On the other hand, when an infomercial tries to use a similar ploy it comes across as phony because the content is not live.  If the paid program is successful, then it has likely peppered the airwaves, and the chances that a viewer has run across it before are reasonably good. Such frequency exemplifies the idea that “familiarity breeds contempt” and it works against the advertiser’s scarcity claims. On the other hand, the use of a tactic such as “…be among the first 500 to order…” in order to get a bonus, could work in this environment, because the viewer assumes that the premium offer is (as it should be) associated with each individual airing.

Here are some other examples of the effective use of scarcity contrasted with examples that fall flat:

  • Nordstrom’s Annual Pre-Season Sale, where current fashions are discounted prior to the start of the season, versus a Times Square retailer with ‘Going Out of Business’ signs that are a fixture as constant as the sullen shop owner behind the counter.
  • Tesla’s pre-ordering process for new model releases versus a car dealer who tries to convince you that the car you want is rare and in demand – even though you can clearly see that there are loads of inventory parked on their back lot.
  • eBay’s live auction model – which creates a sense of urgency and piques excitement in real time – versus the ‘Buy It Now’ option which reduces the site to just another discount retailer; a kind of online flea market where the seller and their goods may or may not be trustworthy.

The difference in these examples is the difference between a proposition that creates a sense of plausible scarcity versus one that either comes across as phony or ho-hum. Given the amount of product research information available to the consumer on their smartphone, they can find out very quickly, anywhere, in real time, whether or not such offers are genuine or merely trickery on the part of the marketer. Any advertiser perceived to be in the latter camp risks eroding the trust that is so vital to establishing a long-term relationship with the consumer, as opposed to just executing a transaction at any cost. Want proof of the power of scarcity? The owner of the parent corporation of the aforementioned Beanie Babies – Ty Warner – is worth a reputed $2.4 billion. Leveraging scarcity requires a fine balance to be sure, but one that, if achieved, can create the kind of scarcity marketer’s value most: lasting brand affinity and lifetime value that is the hallmark of every enduring brand.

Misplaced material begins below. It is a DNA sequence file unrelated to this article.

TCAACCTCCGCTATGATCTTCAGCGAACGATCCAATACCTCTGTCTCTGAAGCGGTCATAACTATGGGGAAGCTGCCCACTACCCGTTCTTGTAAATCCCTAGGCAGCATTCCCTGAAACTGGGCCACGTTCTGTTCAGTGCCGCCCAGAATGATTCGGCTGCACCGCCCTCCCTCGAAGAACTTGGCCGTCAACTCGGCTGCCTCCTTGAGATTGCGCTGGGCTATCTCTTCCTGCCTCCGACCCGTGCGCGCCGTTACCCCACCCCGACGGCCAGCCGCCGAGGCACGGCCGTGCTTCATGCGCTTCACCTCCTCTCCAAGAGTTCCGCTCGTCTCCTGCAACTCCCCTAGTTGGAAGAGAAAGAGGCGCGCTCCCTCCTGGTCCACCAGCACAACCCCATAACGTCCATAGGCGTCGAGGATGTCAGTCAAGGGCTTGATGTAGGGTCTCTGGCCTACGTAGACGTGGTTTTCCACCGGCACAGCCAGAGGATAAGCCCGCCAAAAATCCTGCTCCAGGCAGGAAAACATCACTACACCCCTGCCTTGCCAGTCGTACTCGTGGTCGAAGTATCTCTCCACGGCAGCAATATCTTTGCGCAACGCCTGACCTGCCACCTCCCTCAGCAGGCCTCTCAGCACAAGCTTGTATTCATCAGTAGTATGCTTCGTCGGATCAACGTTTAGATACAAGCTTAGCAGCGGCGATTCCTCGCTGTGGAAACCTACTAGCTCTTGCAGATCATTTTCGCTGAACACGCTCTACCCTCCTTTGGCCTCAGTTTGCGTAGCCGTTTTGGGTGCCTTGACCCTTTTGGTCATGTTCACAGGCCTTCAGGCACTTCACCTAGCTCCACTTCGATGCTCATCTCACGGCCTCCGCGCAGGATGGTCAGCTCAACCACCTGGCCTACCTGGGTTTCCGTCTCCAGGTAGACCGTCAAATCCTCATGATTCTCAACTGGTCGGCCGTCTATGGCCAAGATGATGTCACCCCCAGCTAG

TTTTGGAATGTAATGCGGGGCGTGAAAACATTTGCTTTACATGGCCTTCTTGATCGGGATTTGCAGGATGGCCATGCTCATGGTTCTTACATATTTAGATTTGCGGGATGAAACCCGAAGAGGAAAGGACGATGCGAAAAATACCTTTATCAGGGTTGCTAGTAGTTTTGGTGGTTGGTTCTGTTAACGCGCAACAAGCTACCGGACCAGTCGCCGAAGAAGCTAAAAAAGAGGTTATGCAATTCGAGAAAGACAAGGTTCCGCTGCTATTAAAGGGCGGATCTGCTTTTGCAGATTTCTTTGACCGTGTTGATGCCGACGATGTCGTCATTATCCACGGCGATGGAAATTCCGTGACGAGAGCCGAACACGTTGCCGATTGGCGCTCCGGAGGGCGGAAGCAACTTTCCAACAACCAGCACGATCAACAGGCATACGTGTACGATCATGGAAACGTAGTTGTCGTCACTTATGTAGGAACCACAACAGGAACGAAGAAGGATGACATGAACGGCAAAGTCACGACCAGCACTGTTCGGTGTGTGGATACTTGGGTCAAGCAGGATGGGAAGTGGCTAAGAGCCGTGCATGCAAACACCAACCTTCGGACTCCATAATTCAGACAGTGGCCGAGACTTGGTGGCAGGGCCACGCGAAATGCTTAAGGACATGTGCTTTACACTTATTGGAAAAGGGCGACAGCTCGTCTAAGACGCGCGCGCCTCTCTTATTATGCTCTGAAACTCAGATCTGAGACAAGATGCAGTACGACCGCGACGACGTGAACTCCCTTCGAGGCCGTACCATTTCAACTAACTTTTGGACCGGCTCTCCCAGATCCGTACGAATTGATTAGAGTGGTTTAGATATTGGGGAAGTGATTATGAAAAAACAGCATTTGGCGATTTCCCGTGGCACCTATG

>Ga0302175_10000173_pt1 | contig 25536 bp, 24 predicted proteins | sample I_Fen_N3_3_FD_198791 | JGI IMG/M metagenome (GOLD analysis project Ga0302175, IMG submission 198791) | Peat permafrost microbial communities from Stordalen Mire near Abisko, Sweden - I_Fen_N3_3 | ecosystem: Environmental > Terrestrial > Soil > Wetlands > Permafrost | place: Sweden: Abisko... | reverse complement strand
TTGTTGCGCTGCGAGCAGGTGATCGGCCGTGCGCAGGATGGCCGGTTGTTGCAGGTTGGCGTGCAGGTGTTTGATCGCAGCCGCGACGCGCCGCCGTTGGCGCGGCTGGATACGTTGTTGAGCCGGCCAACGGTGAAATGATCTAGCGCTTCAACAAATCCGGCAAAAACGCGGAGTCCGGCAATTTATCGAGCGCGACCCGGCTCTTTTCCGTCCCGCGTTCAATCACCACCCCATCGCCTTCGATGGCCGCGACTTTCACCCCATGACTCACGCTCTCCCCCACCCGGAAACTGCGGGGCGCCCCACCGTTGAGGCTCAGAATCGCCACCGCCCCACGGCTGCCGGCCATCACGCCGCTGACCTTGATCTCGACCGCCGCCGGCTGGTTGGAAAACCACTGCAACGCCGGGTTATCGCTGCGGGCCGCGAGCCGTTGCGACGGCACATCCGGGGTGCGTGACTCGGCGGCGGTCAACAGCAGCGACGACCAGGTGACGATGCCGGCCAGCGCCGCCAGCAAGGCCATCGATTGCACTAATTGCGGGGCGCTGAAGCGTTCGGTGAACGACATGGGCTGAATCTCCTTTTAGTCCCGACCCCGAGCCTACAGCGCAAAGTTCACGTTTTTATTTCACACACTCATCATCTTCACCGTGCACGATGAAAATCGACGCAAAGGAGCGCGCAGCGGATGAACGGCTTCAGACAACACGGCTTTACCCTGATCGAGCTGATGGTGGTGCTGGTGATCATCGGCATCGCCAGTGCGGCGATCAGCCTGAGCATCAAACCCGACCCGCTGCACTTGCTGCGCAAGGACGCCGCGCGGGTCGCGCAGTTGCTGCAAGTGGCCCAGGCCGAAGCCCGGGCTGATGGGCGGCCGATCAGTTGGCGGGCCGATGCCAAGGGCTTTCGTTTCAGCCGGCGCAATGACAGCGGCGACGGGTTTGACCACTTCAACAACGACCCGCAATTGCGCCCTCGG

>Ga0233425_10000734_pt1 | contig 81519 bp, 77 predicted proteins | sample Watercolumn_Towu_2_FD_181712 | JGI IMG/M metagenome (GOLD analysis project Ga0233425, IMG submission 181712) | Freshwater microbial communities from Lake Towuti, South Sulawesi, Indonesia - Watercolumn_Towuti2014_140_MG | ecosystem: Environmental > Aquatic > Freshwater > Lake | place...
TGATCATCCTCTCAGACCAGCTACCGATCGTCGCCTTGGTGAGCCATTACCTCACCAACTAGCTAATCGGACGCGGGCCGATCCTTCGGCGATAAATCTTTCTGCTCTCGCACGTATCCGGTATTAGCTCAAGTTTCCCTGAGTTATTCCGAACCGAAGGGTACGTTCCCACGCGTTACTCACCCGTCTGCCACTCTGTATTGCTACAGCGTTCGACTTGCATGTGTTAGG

Rick Petry

Rick Petry

Author: Rick Petry is the CMO/EVP Client Services of DirectAvenue and a seasoned direct marketing professional and thought leader with experience spanning three decades. He has had a hand in campaigns generating over $1 billion in sales and is conversant in all facets of performance-based marketing including off-line and on-line media planning and buying, research, analytics, creative, production, and back-end management, Rick is the author of over 200 articles on direct marketing best practices, and is a past Chairman of the Board of the Electronic Retailing Association (ERA) and a recipient of ERA’s Volunteer of the Year award, as well as the Direct Response Marketing Alliance’ Member of the Year award as voted by his peers.